Directed by Sam Raimi
Distributed by Lionsgate Home Entertainment
Every once in a while it falls upon us to review a film about which there simply isn’t much left to say. This may read like a cop-out in the eyes of some, but a quick glance around the Interwebs reveals a whole lot of Evil Dead II reviews that are content to regurgitate the same information over and over again. By now everyone knows why Sam Raimi’s sequel opens up like a condensed version of the events in number 1, has heard the reasons behind Renaissance Pictures’ return to the horror property that put them on the map and understands exactly why this is an enduring classic.
Twenty-five years have passed since I first remember seeing the infamous skull poster hanging on the wall of my favorite (and long defunct) video store. Having already seen the original Evil Dead at a much-too-young age, I was ready for whatever was next in store for that ill-fated cabin in the woods. At the time, it was every bit as scary as the first battle with Candarian demons (give me a break, I was eight), and quickly became an obsession of mine. After a year or so of patient waiting, my father begrudgingly ordered me a VHS copy to sit alongside Ghostbusters and Raiders of the Lost Ark as the only three titles I owned (and subsequently wore out).
And damn, these last twenty-five years have been kind. Whereas cracks in the armor are visible in plenty of other childhood favorites, Evil Dead II is every bit as delightful as it was back in ’87. If anything, it’s helped strengthen the popular sentiment that they just don’t make ‘em like they used to. Although, where Sam Raimi is concerned, it’s perhaps unfair to infer that anyone else ever made films like this. Breakneck, kinetic, outrageous, hilarious: all sufficient adjectives to describe this one. In the days before Internet hype built – and subsequently dashed – expectations, it was a rush to stumble across something as special as Evil Dead II. I think I subjected just about everyone I knew to this sucker and the consensus was unanimous: a work of mad genius. Unquestionably.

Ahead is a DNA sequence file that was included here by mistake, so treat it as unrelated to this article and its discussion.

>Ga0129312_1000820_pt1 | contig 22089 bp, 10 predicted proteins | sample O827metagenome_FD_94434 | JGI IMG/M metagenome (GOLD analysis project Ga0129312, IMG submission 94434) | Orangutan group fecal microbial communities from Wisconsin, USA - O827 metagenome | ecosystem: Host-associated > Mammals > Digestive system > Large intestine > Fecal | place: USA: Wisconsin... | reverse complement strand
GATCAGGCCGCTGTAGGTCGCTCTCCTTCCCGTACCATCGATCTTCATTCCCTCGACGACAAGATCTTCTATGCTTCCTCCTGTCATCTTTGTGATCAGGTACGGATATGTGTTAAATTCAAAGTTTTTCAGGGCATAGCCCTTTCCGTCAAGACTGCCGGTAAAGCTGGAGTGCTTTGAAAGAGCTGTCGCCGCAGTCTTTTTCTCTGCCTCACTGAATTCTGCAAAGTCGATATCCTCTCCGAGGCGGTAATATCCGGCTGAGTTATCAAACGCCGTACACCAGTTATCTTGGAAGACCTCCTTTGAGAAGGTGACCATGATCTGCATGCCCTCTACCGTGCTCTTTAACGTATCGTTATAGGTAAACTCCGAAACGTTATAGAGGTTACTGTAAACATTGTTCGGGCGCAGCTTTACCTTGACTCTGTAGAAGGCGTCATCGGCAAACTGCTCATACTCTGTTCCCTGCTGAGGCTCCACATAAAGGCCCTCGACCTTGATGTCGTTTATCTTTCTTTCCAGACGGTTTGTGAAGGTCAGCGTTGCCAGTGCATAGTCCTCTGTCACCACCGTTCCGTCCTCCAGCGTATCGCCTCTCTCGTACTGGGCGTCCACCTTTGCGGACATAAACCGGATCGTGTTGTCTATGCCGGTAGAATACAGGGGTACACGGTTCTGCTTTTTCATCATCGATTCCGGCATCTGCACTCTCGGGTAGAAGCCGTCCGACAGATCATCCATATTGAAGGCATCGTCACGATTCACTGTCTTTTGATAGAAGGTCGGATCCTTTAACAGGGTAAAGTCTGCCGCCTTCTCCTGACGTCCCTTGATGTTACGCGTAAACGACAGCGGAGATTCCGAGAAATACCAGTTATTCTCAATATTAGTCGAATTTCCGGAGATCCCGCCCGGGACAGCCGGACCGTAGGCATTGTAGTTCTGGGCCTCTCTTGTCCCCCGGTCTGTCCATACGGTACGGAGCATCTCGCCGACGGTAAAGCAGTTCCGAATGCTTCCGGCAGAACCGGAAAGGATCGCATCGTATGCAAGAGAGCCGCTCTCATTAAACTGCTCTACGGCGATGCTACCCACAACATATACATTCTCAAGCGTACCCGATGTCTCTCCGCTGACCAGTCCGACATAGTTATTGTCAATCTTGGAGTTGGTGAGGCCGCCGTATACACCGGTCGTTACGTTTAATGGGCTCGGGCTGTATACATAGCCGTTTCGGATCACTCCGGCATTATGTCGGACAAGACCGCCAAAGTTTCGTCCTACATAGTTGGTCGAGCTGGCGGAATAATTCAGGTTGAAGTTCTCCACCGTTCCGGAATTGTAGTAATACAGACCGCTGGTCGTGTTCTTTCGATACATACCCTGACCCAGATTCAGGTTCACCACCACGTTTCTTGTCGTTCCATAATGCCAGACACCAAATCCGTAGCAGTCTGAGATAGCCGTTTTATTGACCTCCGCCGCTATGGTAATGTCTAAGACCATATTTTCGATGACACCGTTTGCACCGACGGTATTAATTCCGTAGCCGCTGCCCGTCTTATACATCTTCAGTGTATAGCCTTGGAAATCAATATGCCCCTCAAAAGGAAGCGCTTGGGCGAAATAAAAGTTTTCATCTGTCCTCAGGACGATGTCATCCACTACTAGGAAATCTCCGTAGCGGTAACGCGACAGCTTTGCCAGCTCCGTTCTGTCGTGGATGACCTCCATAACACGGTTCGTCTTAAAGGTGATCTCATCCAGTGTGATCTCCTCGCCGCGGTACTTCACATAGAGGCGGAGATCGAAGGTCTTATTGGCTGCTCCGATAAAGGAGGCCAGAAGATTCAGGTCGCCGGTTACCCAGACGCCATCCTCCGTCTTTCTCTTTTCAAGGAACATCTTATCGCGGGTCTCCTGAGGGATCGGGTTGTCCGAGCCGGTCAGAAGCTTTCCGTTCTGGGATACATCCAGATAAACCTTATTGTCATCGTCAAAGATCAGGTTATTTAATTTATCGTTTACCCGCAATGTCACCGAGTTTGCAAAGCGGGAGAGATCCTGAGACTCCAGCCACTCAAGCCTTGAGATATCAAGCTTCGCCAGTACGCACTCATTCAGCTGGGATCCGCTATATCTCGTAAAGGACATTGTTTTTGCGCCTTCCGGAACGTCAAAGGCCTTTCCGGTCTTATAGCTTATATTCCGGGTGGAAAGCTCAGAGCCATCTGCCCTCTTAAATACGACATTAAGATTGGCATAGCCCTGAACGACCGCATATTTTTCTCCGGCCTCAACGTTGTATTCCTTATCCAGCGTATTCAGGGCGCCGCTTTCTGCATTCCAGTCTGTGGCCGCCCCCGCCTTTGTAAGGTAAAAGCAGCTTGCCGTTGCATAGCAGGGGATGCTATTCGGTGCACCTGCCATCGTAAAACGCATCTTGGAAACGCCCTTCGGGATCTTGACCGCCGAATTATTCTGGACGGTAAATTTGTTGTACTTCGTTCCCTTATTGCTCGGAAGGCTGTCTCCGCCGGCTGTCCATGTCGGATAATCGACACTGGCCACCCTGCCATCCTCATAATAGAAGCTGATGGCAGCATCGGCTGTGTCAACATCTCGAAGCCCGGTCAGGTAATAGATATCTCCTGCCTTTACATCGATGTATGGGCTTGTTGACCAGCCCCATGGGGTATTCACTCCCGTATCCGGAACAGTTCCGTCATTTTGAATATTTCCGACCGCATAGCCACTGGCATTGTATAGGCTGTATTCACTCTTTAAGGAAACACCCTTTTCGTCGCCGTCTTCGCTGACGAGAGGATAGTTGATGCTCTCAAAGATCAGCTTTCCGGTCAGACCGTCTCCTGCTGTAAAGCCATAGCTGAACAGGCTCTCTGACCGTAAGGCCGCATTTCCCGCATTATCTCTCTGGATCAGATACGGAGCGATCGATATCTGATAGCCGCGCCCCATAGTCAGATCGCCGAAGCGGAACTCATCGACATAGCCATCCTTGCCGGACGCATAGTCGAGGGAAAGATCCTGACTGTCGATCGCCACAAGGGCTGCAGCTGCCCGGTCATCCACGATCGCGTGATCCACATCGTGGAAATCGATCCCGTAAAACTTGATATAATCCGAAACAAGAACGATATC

I don’t mention the positive reactions of others as a way of reinforcing my opinion, but rather to illustrate the surprisingly diverse appeal of this sequel. Yes, this slice of ‘splatstick’ appeals to genre fans first and foremost, but there’s a whimsical nature about this carnage that makes it so likeable. Even my mother (who hasn’t been able to watch a horror film since seeing Psycho in theaters) couldn’t help but guffaw when the re-animated (and headless) corpse of Ash’s girlfriend comes at him with a chainsaw.
Sam Raimi has never really had any illusions as to the kind of filmmaker he is. Dating back to his earliest interviews, his goal has been to take his audience on a ride. To thrill and excite. And there’s what’s happening in virtually every frame of Evil Dead II. It’s the world’s goriest rollercoaster ride and, twenty-five years later, there’s nothing that’s ever managed to rival it.